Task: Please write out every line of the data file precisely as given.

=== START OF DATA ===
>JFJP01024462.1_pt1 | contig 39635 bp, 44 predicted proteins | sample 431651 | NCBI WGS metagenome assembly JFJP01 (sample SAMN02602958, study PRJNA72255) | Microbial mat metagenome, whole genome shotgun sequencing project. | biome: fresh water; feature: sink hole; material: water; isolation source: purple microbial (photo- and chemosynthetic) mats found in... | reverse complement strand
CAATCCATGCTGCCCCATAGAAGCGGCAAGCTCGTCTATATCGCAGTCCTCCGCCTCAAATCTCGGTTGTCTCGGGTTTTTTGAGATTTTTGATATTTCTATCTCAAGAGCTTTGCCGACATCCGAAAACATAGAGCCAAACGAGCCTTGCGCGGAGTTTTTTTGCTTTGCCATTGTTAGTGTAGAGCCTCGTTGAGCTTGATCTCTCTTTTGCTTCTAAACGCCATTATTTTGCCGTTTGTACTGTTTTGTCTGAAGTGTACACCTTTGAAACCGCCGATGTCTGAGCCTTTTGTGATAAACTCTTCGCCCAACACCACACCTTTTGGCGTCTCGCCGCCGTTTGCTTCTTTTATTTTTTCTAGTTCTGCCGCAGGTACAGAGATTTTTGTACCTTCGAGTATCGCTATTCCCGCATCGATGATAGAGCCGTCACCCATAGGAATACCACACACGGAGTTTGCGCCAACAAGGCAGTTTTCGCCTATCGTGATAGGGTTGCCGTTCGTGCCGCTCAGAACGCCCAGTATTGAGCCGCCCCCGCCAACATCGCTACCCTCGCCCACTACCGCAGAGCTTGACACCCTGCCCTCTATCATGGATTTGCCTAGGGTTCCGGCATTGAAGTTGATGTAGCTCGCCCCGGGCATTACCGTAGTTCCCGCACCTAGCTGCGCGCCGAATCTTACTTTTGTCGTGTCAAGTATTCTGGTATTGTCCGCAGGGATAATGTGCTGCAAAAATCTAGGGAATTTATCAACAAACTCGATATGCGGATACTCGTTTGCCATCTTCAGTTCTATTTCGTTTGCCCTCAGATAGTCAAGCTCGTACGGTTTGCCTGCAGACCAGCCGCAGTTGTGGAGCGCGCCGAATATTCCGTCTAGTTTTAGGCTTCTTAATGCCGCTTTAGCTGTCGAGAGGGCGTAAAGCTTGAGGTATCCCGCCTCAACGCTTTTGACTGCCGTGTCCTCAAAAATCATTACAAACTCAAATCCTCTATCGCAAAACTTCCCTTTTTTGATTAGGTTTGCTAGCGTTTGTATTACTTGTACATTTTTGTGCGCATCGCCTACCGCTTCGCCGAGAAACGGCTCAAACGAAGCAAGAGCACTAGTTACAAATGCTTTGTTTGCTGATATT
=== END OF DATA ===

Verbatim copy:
>JFJP01024462.1_pt1 | contig 39635 bp, 44 predicted proteins | sample 431651 | NCBI WGS metagenome assembly JFJP01 (sample SAMN02602958, study PRJNA72255) | Microbial mat metagenome, whole genome shotgun sequencing project. | biome: fresh water; feature: sink hole; material: water; isolation source: purple microbial (photo- and chemosynthetic) mats found in... | reverse complement strand
CAATCCATGCTGCCCCATAGAAGCGGCAAGCTCGTCTATATCGCAGTCCTCCGCCTCAAATCTCGGTTGTCTCGGGTTTTTTGAGATTTTTGATATTTCTATCTCAAGAGCTTTGCCGACATCCGAAAACATAGAGCCAAACGAGCCTTGCGCGGAGTTTTTTTGCTTTGCCATTGTTAGTGTAGAGCCTCGTTGAGCTTGATCTCTCTTTTGCTTCTAAACGCCATTATTTTGCCGTTTGTACTGTTTTGTCTGAAGTGTACACCTTTGAAACCGCCGATGTCTGAGCCTTTTGTGATAAACTCTTCGCCCAACACCACACCTTTTGGCGTCTCGCCGCCGTTTGCTTCTTTTATTTTTTCTAGTTCTGCCGCAGGTACAGAGATTTTTGTACCTTCGAGTATCGCTATTCCCGCATCGATGATAGAGCCGTCACCCATAGGAATACCACACACGGAGTTTGCGCCAACAAGGCAGTTTTCGCCTATCGTGATAGGGTTGCCGTTCGTGCCGCTCAGAACGCCCAGTATTGAGCCGCCCCCGCCAACATCGCTACCCTCGCCCACTACCGCAGAGCTTGACACCCTGCCCTCTATCATGGATTTGCCTAGGGTTCCGGCATTGAAGTTGATGTAGCTCGCCCCGGGCATTACCGTAGTTCCCGCACCTAGCTGCGCGCCGAATCTTACTTTTGTCGTGTCAAGTATTCTGGTATTGTCCGCAGGGATAATGTGCTGCAAAAATCTAGGGAATTTATCAACAAACTCGATATGCGGATACTCGTTTGCCATCTTCAGTTCTATTTCGTTTGCCCTCAGATAGTCAAGCTCGTACGGTTTGCCTGCAGACCAGCCGCAGTTGTGGAGCGCGCCGAATATTCCGTCTAGTTTTAGGCTTCTTAATGCCGCTTTAGCTGTCGAGAGGGCGTAAAGCTTGAGGTATCCCGCCTCAACGCTTTTGACTGCCGTGTCCTCAAAAATCATTACAAACTCAAATCCTCTATCGCAAAACTTCCCTTTTTTGATTAGGTTTGCTAGCGTTTGTATTACTTGTACATTTTTGTGCGCATCGCCTACCGCTTCGCCGAGAAACGGCTCAAACGAAGCAAGAGCACTAGTTACAAATGCTTTGTTTGCTGATATT